But a trimer simulation requires modeling almost 400,000 atoms with increasingly complex physics calculations as the system gets larger. To do so, the group needs a lot of computational capacity.

"Anton is an exceptional machine, but its hardware limitations won't permit the simulation of such a large system," Ortega said. "We need Titan."

Using Titan they ran a preliminary simulation to determine that they would need millions of processing hours on this petaflop machine capable of quadrillions of calculations per second. Titan's GPUs are highly parallel, hurtling through repetitive calculations such as those modeling the large system of atoms under a vast array of configurations in the trimer simulation.

"With Titan we will begin to see how the signal propagates across chemoreceptors," Zhulin said. "We think this will start to explain how signals are amplified by these remarkable molecular machines."


Contact: Katie Jones
DOE/Oak Ridge National Laboratory

Related medicine news :

1. Iowa VP for Research addresses next-generation supercomputers at congressional hearing
2. Feinstein Institute researchers show a genetic overlap in schizophrenia and cognitive ability
3. Minorities health would benefit most from beverage sugar tax, UCSF researchers report
4. Wake Forest Baptist researchers study alcohol addiction using optogenetics
5. Researchers discover common cell wall component in Chlamydia bacteria
6. Researchers at Mount Sinai Say a New Strain of Bird Flu Packs a Punch Even After It Becomes Resistant to Drugs
7. OHSU researchers develop new drug approach that could lead to cures for wide range of diseases
8. Keep on exercising, researchers advise older breast cancer survivors
9. CU researchers may have discovered a plan to disable Menieres disease
10. Norwegian brain researchers share Horwitz prize
11. RI researchers validate tool for pain assessment in patients following cardiac surgery
Post Your Comments:
Related Image:
Supercomputers help ORNL researchers identify key molecular switch that controls cell behavior
(Date:12/1/2015)... ... December 01, 2015 , ... ... must mark the film for accurate interpretation by the radiologist. The marking utensils ... inventor from Sacramento, Calif., has found a way to alleviate this problem. , ...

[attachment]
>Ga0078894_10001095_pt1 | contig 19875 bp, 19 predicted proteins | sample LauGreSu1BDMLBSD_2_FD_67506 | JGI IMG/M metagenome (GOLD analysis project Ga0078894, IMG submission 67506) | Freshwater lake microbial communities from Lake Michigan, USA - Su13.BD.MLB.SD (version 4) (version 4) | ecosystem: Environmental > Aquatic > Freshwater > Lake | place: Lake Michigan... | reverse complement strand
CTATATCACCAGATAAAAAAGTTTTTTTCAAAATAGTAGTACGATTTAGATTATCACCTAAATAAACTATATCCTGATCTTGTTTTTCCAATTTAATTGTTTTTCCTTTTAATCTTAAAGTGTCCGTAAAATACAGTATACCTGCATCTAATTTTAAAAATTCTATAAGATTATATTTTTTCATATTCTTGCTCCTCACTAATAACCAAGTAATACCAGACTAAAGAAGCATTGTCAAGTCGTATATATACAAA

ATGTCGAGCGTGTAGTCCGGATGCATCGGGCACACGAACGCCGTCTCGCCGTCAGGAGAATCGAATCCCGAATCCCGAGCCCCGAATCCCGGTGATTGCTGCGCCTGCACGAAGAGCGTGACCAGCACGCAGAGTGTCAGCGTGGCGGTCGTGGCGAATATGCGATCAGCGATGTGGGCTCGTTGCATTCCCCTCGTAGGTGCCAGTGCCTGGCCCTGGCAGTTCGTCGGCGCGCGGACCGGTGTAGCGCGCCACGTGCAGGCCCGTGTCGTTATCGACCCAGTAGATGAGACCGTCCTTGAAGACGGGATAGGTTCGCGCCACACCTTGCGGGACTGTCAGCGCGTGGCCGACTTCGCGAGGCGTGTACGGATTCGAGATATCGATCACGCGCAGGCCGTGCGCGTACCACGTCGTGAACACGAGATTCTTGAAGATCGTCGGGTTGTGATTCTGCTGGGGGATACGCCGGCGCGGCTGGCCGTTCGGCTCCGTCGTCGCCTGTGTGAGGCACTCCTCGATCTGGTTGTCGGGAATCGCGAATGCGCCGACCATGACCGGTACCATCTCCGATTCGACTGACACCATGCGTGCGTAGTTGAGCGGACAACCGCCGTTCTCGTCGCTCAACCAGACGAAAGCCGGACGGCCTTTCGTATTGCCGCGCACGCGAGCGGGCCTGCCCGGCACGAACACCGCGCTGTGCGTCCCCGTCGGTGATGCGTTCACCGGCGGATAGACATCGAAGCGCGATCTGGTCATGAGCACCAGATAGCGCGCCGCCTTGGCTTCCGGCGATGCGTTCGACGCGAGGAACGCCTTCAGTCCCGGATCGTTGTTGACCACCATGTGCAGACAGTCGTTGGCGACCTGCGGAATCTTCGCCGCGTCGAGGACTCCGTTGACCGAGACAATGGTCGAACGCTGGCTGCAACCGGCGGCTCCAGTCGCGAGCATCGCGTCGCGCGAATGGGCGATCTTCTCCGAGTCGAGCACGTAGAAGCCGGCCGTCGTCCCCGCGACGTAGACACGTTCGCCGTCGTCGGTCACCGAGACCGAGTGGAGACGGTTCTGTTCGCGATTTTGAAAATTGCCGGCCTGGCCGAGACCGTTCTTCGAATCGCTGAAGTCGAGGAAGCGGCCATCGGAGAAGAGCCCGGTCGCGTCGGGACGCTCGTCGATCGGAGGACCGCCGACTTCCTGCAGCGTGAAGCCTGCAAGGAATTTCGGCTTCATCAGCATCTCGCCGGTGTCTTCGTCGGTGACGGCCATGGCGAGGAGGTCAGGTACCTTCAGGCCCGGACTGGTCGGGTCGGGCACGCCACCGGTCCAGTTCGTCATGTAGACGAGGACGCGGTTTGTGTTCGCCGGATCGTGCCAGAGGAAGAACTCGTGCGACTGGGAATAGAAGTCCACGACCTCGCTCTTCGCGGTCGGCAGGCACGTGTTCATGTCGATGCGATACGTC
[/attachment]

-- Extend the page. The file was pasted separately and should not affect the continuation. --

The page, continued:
(Date:12/1/2015)... ... December 01, 2015 , ... Visage accelerates mobile ... wholly owned subsidiary of Pro Medicus Ltd. (ASX: PME), has announced they are ... of North America (RSNA) 2015 annual meeting through December 3 in Chicago, Illinois, ...
(Date:12/1/2015)... , ... December 01, 2015 , ... ... it has been selected as a finalist in this year’s Fierce Innovation Awards: ... Next IT Healthcare was recognized as a finalist in the category of Digital ...
(Date:12/1/2015)... ... December 01, 2015 , ... Lutronic, a leading innovator of aesthetic and ... to the devices for sale in the United States. Clarity is a Superior ... nm Nd:YAG lasers, into a single platform that is easy to own and operate. ...
(Date:12/1/2015)... ... December 01, 2015 , ... ... Effective Post-Affiliation Integration ,” addresses a main “pain point” for merging or aligning ... results, once a deal is signed. This quick-read guidance suggests that failing ...
Breaking Medicine News(10 mins):
(Date:12/1/2015)... , Dec. 1, 2015  Athletic apparel ... founder have agreed to pay $1.35 million to ... advertised the company,s copper-infused compression clothing would relieve ... arthritis and other diseases. Tommie ... requires the company and its founder and chairman ...
(Date:12/1/2015)... de diciembre de 2015  AccuTEC Blades, ... de precisión, develó hoy un nuevo logo ... marca. El nuevo logo destaca la experiencia ... ingeniería de productos con cuchillas donde "el ... --> ...
(Date:12/1/2015)... --> --> ... Acid Labeling Market by Product (Reagents & Kits, Services), ... Vitro Transcription, Reverse Transcription, End Labeling), by Region - ... market is expected to reach USD 1,925.7 Million by ... a CAGR of 8.65%. Browse 77 market ...
Breaking Medicine Technology: